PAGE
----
This is day 1 of the Kansas Wheat Harvest Reports, brought to you by the Kansas Wheat Commission, Kansas Association of Wheat Growers and the Kansas Grain and Feed Association.
In the weekly Crop Progress and Condition report, USDA National Agricultural Statistics Service noted 18 percent of the wheat crop was mature as of June 13, behind 28 percent last year at this time. Statewide, the agency rated the wheat crop’s condition at 64 percent good to excellent, 25 percent fair and 11 percent poor to very poor.
Rains delayed the start of harvest in Texas, and custom harvesters were slow to move through Oklahoma. But with the extreme heat this week, many of them are moving into the southern portions of Kansas. Some test cutting began over the weekend and into the first part of the week, but by Wednesday, harvest was in full swing in south central Kansas.
Ernie Theilen with OK Coop Grain Co. in Kiowa, reported wheat harvest in Barber County started on June 12, but it is just now picking up speed, with custom cutters starting to arrive in the area. Initial yields are down a bit from last year, but quality is comparable.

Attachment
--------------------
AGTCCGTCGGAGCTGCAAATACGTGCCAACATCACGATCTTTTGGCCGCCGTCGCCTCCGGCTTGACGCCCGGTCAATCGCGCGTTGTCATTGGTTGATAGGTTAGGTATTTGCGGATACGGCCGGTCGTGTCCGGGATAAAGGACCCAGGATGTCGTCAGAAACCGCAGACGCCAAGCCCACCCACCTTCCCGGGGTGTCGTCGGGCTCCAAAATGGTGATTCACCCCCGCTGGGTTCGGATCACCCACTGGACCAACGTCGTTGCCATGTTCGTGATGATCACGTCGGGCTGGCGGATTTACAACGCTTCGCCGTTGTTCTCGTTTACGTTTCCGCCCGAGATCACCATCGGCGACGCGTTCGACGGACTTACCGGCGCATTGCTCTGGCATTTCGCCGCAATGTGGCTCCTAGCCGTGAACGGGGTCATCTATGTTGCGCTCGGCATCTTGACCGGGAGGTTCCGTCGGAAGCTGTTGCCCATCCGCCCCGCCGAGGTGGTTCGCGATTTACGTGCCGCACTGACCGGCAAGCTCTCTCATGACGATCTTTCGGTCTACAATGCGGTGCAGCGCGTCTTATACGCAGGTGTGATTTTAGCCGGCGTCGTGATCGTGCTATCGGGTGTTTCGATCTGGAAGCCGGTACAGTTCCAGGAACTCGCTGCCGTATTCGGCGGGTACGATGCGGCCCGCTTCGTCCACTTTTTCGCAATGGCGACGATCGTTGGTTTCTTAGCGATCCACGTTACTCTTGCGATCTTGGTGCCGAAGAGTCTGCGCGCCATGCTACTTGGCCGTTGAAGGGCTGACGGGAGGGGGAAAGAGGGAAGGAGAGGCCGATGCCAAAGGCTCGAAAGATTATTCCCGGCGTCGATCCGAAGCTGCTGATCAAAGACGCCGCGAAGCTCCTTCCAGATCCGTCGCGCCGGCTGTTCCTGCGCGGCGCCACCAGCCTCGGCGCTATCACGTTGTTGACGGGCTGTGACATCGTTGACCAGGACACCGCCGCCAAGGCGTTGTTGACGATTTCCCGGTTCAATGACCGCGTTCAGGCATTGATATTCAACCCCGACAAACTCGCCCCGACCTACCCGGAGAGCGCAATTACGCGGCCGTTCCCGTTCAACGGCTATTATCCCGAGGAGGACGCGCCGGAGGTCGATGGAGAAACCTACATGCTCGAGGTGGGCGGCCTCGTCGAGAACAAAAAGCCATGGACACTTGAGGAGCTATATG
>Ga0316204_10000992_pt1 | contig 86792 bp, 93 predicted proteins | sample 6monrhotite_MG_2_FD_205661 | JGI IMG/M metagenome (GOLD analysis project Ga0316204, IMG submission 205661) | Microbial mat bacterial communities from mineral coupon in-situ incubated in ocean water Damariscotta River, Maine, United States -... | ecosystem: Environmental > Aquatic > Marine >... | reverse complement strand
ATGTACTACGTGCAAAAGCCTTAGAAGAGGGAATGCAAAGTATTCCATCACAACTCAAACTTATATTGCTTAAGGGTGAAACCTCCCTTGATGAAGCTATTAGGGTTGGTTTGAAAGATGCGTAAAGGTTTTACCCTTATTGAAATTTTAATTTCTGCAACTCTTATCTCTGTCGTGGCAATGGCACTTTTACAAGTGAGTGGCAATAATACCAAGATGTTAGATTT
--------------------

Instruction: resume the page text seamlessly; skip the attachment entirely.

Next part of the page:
Theilen said this year’s growing season was decent with less impact than expected from the Arctic freeze, due to sufficient moisture or ground cover. Overall, he expects to see an average to above-average crop by the time harvest is complete.
Scott Van Allen, who farms near Clearwater in Sedgwick County, also is reporting an above-average wheat harvest, with yields averaging around 50 bushels per acre, moisture between 10 and 11 percent and test weights above 60 pounds per bushel.
“The wheat is harvesting nice and the straw is ripe, so it’s not flashing hard at all,” he said. “Harvest is going really well.”
He has cut 600 acres since starting on Monday. A dry spell in April hurt yields some, especially in the double-cropped fields he has yet to cut. He also reported strong rust in fields where he was unable to apply fungicide. He expects to finish up wheat harvest by the first part of next week.
Early reports on protein content are highly variable, affected mostly by how the fields were managed. Once more acres are cut, protein averages should be more readily available.
The 2021 Harvest Report is brought to you by the Kansas Wheat Commission, Kansas Association of Wheat Growers and the Kansas Grain and Feed Association. To follow along with harvest updates on Twitter, use #wheatharvest21. Tag us at @kansaswheat on Facebook, Instagram and Twitter to share your harvest story and photos.